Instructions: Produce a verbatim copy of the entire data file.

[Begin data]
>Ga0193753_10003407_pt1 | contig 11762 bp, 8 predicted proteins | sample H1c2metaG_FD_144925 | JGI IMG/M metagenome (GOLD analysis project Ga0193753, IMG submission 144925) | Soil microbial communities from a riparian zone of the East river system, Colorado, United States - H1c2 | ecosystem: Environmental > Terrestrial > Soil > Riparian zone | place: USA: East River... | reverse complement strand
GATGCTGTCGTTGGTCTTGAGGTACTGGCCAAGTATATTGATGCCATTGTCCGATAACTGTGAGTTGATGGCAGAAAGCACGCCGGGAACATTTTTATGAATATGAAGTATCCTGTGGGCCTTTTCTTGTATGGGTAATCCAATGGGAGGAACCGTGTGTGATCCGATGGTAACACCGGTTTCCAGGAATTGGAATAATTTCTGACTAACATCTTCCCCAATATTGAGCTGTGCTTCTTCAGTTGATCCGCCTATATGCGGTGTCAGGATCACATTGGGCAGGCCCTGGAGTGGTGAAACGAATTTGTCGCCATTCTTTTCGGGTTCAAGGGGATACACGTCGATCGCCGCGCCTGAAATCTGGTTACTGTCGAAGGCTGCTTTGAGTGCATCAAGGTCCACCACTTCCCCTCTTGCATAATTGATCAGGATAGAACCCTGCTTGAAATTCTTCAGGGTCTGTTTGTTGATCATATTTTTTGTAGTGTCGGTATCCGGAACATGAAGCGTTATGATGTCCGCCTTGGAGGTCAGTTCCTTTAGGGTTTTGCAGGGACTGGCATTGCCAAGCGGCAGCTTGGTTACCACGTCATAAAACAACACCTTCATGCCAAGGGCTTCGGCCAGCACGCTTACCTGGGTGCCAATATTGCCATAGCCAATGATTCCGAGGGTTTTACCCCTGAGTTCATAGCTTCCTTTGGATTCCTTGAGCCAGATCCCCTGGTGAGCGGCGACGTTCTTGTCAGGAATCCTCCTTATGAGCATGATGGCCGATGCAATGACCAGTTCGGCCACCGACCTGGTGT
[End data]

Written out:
>Ga0193753_10003407_pt1 | contig 11762 bp, 8 predicted proteins | sample H1c2metaG_FD_144925 | JGI IMG/M metagenome (GOLD analysis project Ga0193753, IMG submission 144925) | Soil microbial communities from a riparian zone of the East river system, Colorado, United States - H1c2 | ecosystem: Environmental > Terrestrial > Soil > Riparian zone | place: USA: East River... | reverse complement strand
GATGCTGTCGTTGGTCTTGAGGTACTGGCCAAGTATATTGATGCCATTGTCCGATAACTGTGAGTTGATGGCAGAAAGCACGCCGGGAACATTTTTATGAATATGAAGTATCCTGTGGGCCTTTTCTTGTATGGGTAATCCAATGGGAGGAACCGTGTGTGATCCGATGGTAACACCGGTTTCCAGGAATTGGAATAATTTCTGACTAACATCTTCCCCAATATTGAGCTGTGCTTCTTCAGTTGATCCGCCTATATGCGGTGTCAGGATCACATTGGGCAGGCCCTGGAGTGGTGAAACGAATTTGTCGCCATTCTTTTCGGGTTCAAGGGGATACACGTCGATCGCCGCGCCTGAAATCTGGTTACTGTCGAAGGCTGCTTTGAGTGCATCAAGGTCCACCACTTCCCCTCTTGCATAATTGATCAGGATAGAACCCTGCTTGAAATTCTTCAGGGTCTGTTTGTTGATCATATTTTTTGTAGTGTCGGTATCCGGAACATGAAGCGTTATGATGTCCGCCTTGGAGGTCAGTTCCTTTAGGGTTTTGCAGGGACTGGCATTGCCAAGCGGCAGCTTGGTTACCACGTCATAAAACAACACCTTCATGCCAAGGGCTTCGGCCAGCACGCTTACCTGGGTGCCAATATTGCCATAGCCAATGATTCCGAGGGTTTTACCCCTGAGTTCATAGCTTCCTTTGGATTCCTTGAGCCAGATCCCCTGGTGAGCGGCGACGTTCTTGTCAGGAATCCTCCTTATGAGCATGATGGCCGATGCAATGACCAGTTCGGCCACCGACCTGGTGT